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I'm pretty sure that a zero vector is just a vector of length zero with direction, zero scalar is just the number zero, and that a zero function is any function that maps to zero. Not entirely sure what exactly a zero operator is however.

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    $\begingroup$ So two vectors of length zero and different directions are... equal? Thinking of vectors in terms of length and direction is a very misguided idea which doesn't work in mathematics. $\endgroup$ – Asaf Karagila Feb 18 at 8:17
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    $\begingroup$ @Asaf it basically works in an inner product space as long as you make sure that you only have one vector of length zero (whether it has all directions or no direction probably doesn't matter) $\endgroup$ – Mark S. Feb 18 at 11:46
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    $\begingroup$ @Mark: I know that. My point is that "vector is direction and length" is a bad intuition about vectors. $\endgroup$ – Asaf Karagila Feb 18 at 12:24
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    $\begingroup$ @AsafKaragilan How should one think about vectors then? $\endgroup$ – Arlene Feb 18 at 15:58
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    $\begingroup$ @Arlene vectors are just a convenient way to store numbers. They are useful in 2d/3d geometry to think about them as direction & magnitude, but a 0 length vector in such geometry HAS no direction, because in order for the direction to be meaningful, it must have a distance. $\endgroup$ – UKMonkey Feb 18 at 17:09
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The zero vector is a vector, i.e. a member of whatever vector space is under consideration. It has the property that adding it to any vector $\bf v$ in the vector space leaves $\bf v$ unchanged.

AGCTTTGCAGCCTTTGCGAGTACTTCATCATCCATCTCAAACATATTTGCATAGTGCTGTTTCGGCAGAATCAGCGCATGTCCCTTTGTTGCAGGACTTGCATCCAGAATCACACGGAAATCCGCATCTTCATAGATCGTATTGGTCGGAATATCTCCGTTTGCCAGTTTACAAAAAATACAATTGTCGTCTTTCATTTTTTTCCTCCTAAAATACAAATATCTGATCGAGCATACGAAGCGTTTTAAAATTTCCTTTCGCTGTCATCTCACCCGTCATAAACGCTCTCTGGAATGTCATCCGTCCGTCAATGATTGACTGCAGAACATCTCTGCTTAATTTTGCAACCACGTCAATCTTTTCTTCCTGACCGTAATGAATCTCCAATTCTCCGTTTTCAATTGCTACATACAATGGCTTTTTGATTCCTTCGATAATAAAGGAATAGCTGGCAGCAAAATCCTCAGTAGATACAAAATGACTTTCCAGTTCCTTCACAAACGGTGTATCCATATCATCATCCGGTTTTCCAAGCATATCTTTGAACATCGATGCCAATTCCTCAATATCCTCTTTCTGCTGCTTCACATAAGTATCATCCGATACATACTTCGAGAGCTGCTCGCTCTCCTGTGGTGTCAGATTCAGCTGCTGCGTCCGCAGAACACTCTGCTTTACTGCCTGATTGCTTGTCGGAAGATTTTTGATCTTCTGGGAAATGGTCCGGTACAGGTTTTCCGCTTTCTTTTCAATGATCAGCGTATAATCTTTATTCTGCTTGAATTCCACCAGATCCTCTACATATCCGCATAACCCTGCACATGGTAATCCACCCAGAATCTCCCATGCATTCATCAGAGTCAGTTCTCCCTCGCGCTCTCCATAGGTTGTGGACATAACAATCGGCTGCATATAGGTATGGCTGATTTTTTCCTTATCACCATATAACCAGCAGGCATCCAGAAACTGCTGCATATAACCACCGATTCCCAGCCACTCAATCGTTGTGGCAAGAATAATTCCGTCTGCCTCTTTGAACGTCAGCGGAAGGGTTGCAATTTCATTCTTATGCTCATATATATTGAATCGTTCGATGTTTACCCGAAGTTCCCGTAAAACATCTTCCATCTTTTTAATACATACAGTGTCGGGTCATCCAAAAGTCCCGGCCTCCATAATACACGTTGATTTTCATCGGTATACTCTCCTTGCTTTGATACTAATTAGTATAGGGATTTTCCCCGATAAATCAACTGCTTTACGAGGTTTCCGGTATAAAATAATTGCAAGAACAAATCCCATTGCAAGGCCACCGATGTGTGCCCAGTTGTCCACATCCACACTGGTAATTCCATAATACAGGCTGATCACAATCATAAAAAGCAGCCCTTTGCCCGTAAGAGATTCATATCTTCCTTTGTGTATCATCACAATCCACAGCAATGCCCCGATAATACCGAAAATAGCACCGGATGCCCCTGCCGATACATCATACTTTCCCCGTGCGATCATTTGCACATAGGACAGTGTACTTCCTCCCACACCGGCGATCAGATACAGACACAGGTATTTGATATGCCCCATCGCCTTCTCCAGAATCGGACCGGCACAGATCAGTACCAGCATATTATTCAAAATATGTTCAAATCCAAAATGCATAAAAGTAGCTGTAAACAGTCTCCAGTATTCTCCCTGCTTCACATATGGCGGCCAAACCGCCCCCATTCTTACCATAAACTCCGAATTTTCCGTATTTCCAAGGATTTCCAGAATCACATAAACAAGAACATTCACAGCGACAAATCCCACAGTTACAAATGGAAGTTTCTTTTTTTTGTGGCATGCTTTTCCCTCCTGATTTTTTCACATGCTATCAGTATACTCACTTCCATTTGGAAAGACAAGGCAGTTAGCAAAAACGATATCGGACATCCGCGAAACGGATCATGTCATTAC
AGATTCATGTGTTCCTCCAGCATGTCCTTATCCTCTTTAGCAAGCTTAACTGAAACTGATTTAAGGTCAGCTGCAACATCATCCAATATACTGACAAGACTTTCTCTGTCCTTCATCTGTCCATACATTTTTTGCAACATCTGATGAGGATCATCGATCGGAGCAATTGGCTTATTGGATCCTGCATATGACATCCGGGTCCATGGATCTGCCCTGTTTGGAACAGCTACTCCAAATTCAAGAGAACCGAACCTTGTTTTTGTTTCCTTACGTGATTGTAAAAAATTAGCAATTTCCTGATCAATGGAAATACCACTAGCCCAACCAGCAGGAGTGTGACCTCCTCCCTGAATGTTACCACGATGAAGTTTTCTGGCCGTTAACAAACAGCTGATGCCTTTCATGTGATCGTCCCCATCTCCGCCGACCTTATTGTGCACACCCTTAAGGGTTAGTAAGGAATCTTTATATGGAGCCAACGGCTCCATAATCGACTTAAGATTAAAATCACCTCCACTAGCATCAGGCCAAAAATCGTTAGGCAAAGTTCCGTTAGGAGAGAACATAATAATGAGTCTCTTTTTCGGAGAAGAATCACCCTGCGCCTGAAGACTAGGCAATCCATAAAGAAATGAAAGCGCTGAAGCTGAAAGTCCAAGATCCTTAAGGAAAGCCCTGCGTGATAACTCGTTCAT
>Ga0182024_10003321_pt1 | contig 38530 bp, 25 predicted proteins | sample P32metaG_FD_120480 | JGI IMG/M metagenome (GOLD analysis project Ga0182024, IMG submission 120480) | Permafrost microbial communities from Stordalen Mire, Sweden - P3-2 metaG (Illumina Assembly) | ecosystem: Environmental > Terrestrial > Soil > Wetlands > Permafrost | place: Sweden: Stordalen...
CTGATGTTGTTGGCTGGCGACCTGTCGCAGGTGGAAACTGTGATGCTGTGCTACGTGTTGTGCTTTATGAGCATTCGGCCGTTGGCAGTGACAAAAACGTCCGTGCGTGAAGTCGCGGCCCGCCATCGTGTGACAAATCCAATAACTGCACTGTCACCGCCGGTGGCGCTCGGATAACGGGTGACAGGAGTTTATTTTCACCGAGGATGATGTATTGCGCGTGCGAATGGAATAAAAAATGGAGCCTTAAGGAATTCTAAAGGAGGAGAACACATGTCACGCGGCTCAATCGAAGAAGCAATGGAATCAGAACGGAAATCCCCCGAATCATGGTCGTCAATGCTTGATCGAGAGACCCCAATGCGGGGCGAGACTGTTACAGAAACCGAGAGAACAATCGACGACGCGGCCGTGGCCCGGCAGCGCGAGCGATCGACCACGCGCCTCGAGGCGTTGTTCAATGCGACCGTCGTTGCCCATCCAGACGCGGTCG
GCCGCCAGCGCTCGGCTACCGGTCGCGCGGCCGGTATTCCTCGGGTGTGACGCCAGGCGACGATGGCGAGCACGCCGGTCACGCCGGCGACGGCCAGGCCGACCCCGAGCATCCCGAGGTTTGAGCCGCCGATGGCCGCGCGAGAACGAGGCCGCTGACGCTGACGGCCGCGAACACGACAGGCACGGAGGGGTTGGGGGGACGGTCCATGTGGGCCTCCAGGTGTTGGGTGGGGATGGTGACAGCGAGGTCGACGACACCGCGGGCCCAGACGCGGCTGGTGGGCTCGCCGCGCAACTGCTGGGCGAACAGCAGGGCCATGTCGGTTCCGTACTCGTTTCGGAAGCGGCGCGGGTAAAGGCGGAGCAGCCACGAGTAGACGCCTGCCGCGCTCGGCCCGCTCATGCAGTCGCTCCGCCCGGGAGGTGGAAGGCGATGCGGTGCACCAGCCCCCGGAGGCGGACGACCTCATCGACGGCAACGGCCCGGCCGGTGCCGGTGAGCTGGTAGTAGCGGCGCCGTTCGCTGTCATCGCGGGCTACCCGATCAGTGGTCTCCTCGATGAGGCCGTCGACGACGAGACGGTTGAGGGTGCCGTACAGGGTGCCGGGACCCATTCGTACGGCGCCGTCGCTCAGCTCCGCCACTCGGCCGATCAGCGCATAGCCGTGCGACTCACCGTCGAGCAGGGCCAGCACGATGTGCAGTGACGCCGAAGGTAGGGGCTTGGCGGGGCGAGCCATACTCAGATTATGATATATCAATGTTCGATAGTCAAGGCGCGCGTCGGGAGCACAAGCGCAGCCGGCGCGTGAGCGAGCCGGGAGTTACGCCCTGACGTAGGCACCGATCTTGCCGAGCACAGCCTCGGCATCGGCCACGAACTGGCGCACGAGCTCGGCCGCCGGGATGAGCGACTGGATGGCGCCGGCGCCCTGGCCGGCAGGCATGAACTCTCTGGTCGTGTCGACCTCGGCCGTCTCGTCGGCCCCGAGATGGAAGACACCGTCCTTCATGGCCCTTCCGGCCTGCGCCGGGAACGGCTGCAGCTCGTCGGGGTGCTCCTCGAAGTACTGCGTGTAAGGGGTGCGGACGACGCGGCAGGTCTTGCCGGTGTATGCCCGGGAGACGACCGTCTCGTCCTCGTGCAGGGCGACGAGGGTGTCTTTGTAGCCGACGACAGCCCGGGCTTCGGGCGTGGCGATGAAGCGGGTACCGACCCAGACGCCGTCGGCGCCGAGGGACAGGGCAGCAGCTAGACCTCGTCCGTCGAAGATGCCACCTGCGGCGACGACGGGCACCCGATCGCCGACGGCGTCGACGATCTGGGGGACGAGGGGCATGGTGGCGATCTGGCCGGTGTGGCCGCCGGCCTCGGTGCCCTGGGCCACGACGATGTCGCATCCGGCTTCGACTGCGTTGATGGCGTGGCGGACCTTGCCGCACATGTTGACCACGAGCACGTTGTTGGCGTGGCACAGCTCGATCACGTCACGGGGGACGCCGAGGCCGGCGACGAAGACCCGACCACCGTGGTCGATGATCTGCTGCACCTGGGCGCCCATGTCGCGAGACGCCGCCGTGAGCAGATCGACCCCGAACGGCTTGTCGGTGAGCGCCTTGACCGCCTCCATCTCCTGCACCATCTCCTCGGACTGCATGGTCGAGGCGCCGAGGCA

The zero scalar is a scalar, i.e. a member of the field that is part of the definition of the vector space (usually the real or complex numbers in an elementary linear algebra course). It has the property that multiplying any vector $\bf v$ by it gives the zero vector of the second vector space.

The zero operator is a linear operator, i.e. a linear map from a vector space to a vector space (possibly the same one). It has the property that it maps any member of the first vector space to the zero vector in the second vector space.

The zero functional is a linear functional, i.e. a linear map from a vector space to the scalars. It has the property that it maps any member of the vector space to the zero scalar.

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In an algebraic context where there is a notion of addition, $0$ is the element such that
$$ x + 0 = x $$ for every $x$.

If the context is the real numbers, then $0$ is just a number. If the context is the Euclidean coordinate plane, $0$ is the vector $(0,0)$. If the context is the set of real valued functions on the unit interval then $0$ is the function whose value at every point is $0$. If the context is the set of linear operators from one vector space to another then $0$ is the operator whose value at every point of the domain is the $0$ vector in the codomain.

So the meaning of the symbol "$0$" changes depending on the context. That's potentially confusing (which is why you are asking the question.) The advantage in using the same symbol in these different contexts is that it's easy to associate that symbol with its behavior: it's the additive identity.

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    $\begingroup$ The set of linear operators between two vector spaces $X$, $Y$ is itself a vector space: $Z := \{f: X \to Y\ |\ f \text{ linear function}\}$, where addition and scalar multiplication are pointwise. Now the zero vector of that $Z$ vector space is the zero operator. So in some sense writing $0$ for the zero operator in fact denotes the $0$ in a specific vector space. $\endgroup$ – ComFreek Feb 18 at 7:54